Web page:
Archive for the ‘Dentist’ Tag
I was already feeling like a failed parent. It was my toddler’s third birthday and he had been telling me for weeks that he wanted a Buzz Lightyear birthday cake. I had it all planned out. Bought the ingredients, the food coloring, mapped out the rocketship I would use as a template. I blocked out a two-hour time slot on the big day for making it. I had it covered. But while we were at the zoo that afternoon, I noticed that my five-year old’s right eye was blood-shot and had a slight bulge near the iris. I immediately called the pediatrician, and the only appointment available was during my two-hour allottment for cake-baking. What could I do? We went straight from the zoo to the doctor’s appointment, where we were given antibiotic drops. Problem solved. But by the time I was loading my kids back into the car, the cake was doomed. I had to call my husband with an S.O.S.: please pick up a birthday cake at the grocery store. He performed his act of heroism, but unfortunately the closest thing they had to Buzz Lightyear was Pokeman. When my little guy saw his birthday cake he burst into tears. And I cried, too. So I was already feeling terrible.
And then, after the candles and the presents, as I was brushing the chocolate crumbs from his teeth, I found something that made me feel infinitely worse. A giant hole in one of his bottom molars. Perfectly round and cavernous. A sinkhole.
How could I let this happen?
It all stems back to potty training. Anyone with a toddler knows how exasperating and just plain smelly and gross potty training can be. I’ve been lucky. My second and third children both decided at the age of two that they were too big for diapers. Overnight they were running around in cartoon-covered underwear. My oldest was more reluctant. At three and a half he preferred the relative ease of the diaper. He didn’t have to stop playing trains to take a trip to the bathroom. So I bought him his favorite train, Gordon, and hid it up in the closet. Hunter could play with Gordon every time he had a successful stop at the toilette. It worked like a charm. But Pierce, my youngest, wasn’t interested in potty training. And he isn’t obsessed with trains. He’s obsessed with candy. How do I know this? When he learned his colors, he learned them by dum dum flavors. Red is strawberry, purple is grape, and pink is cotton candy. The logical thing to give him to interest him in potty training was treats.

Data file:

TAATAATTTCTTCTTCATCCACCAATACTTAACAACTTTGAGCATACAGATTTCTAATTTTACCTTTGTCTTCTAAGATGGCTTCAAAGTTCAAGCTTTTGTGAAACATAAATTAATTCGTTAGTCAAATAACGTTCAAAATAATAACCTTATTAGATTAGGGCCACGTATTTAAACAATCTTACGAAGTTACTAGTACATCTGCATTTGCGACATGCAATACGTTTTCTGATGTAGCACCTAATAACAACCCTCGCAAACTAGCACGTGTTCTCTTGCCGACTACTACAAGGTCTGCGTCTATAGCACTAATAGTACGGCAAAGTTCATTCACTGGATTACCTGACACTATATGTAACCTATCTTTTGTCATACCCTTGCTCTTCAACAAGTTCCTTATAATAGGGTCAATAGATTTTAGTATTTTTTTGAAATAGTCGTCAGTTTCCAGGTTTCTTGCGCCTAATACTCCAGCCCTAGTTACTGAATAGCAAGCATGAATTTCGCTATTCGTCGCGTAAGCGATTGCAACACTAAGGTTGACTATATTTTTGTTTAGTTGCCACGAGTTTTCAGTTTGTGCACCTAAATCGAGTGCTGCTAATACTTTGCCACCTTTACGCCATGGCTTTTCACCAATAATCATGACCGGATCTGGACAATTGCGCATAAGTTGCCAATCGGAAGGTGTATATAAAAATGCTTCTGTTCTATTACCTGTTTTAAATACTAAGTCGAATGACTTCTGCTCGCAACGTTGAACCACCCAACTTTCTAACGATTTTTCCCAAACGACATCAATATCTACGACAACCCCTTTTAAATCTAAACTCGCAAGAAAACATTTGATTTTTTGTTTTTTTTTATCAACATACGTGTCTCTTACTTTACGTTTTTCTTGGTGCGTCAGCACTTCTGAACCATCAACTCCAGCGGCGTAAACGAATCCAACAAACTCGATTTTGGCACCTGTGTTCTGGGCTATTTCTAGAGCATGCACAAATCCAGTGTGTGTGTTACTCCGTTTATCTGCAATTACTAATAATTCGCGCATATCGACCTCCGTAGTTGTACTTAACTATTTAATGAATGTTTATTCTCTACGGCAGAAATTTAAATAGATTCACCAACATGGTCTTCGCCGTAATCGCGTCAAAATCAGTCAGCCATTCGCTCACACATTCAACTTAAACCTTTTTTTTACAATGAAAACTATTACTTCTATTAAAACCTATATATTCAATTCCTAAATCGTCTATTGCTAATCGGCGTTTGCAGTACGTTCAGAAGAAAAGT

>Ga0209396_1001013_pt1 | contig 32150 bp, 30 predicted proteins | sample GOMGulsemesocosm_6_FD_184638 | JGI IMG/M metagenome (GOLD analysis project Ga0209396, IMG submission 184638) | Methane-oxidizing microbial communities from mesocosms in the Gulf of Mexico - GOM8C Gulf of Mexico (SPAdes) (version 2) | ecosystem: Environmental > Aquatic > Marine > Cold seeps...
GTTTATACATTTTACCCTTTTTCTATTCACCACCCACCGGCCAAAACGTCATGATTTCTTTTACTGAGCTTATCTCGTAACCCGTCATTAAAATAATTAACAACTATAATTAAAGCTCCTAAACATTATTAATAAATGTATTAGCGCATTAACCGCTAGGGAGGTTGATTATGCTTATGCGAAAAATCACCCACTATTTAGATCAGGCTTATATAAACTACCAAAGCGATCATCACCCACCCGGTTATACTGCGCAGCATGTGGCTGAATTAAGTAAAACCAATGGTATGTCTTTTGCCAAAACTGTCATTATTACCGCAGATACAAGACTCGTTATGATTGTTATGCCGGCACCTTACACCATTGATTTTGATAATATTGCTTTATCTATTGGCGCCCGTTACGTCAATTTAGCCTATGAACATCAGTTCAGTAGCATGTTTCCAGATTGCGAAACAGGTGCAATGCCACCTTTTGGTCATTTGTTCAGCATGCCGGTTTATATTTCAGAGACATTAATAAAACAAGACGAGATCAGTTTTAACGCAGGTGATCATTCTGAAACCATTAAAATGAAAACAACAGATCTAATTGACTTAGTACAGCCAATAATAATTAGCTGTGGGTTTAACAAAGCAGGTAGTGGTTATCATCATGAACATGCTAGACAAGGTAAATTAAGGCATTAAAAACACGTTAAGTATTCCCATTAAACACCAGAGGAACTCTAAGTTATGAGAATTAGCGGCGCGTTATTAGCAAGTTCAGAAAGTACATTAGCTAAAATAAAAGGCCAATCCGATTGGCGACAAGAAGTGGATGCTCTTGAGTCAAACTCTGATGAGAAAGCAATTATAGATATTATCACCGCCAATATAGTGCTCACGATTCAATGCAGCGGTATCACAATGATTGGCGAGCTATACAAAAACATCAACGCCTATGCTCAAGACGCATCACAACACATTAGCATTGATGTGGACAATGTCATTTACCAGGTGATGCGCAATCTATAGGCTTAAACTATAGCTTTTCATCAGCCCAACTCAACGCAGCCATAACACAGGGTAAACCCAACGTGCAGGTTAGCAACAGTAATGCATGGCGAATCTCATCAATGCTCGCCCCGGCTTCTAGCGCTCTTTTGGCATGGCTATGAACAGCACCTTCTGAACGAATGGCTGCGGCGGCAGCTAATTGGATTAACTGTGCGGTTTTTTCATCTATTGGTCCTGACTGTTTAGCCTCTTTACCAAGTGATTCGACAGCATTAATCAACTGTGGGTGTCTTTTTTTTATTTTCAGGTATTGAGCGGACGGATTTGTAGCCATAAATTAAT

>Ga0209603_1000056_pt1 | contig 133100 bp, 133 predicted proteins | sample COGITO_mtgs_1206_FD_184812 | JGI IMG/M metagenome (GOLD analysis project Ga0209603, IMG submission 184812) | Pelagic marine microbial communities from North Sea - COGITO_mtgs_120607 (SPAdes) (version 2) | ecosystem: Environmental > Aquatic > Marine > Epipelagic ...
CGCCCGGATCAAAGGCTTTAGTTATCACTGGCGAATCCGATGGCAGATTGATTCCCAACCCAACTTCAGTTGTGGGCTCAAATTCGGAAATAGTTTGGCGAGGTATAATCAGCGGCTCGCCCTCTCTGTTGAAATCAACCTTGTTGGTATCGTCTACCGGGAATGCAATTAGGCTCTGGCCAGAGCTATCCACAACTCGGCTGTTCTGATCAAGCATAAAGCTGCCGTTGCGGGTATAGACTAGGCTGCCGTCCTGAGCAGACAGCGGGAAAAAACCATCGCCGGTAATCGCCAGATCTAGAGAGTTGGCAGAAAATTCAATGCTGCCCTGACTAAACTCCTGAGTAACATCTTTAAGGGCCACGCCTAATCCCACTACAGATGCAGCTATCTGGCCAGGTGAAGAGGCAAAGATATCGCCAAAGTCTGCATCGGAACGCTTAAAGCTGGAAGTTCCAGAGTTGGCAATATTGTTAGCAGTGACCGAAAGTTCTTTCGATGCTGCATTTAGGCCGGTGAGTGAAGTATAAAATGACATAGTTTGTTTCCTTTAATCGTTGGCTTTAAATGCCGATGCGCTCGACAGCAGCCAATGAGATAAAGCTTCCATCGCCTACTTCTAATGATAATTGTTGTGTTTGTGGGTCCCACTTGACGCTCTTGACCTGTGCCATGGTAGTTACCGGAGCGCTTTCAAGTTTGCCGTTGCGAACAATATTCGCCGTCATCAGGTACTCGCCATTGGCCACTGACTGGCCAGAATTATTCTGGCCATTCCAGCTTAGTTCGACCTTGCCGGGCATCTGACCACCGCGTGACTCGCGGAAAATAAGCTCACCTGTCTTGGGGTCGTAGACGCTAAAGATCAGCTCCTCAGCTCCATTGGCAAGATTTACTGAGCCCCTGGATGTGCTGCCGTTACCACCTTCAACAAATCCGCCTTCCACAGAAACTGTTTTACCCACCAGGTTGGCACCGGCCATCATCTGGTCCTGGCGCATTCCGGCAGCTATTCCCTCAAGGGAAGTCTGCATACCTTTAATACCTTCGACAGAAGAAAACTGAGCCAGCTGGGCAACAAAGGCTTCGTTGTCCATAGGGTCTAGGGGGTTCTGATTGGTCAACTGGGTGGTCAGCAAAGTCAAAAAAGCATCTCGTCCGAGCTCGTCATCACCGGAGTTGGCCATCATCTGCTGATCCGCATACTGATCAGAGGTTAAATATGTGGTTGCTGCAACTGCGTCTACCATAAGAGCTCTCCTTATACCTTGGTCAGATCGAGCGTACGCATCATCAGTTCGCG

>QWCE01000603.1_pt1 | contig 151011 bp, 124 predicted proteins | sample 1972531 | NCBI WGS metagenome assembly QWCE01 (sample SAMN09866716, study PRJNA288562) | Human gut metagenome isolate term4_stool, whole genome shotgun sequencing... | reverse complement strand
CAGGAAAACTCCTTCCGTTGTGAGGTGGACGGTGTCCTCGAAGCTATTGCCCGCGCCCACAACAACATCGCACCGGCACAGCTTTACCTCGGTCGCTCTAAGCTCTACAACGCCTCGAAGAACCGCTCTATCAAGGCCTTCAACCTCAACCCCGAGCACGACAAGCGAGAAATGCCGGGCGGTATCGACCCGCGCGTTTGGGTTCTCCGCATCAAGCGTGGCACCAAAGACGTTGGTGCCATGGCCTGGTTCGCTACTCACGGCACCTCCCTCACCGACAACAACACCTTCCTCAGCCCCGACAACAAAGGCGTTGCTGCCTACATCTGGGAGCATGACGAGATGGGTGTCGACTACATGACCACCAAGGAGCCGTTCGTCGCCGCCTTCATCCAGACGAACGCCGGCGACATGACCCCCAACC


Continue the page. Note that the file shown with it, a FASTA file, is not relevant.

I know. Completely stupid. But not without precident. As evidence, The American Academy of Pediatrics Guide to Toilet Training, page 57:
Small treats can be an effective way to demonstrate to your child in concrete ways that she has done well and should be pleased with her own behavior.
Small treats, however, do probably not include golfball-size gumballs. Which I had a whole box of in my closet. (Don’t ask. They are now at a landfill.)
So it was the gumballs that did it. And I had administered them. I felt terrible. I hoped that the pediatric dentist would give me a slight reprieve from my huge case of bad-parenting guilt. I hoped he would tell me that Pierce had bad teeth, bad enamel, maybe even no enamel at all. But no, he just listened to my mortifying story of gumballs and nodded knowingly. “That could have done it,” he said. Even worse, he showed me an x-ray of Pierce’s teeth and pointed out where he was missing two permanent teeth. WHAT?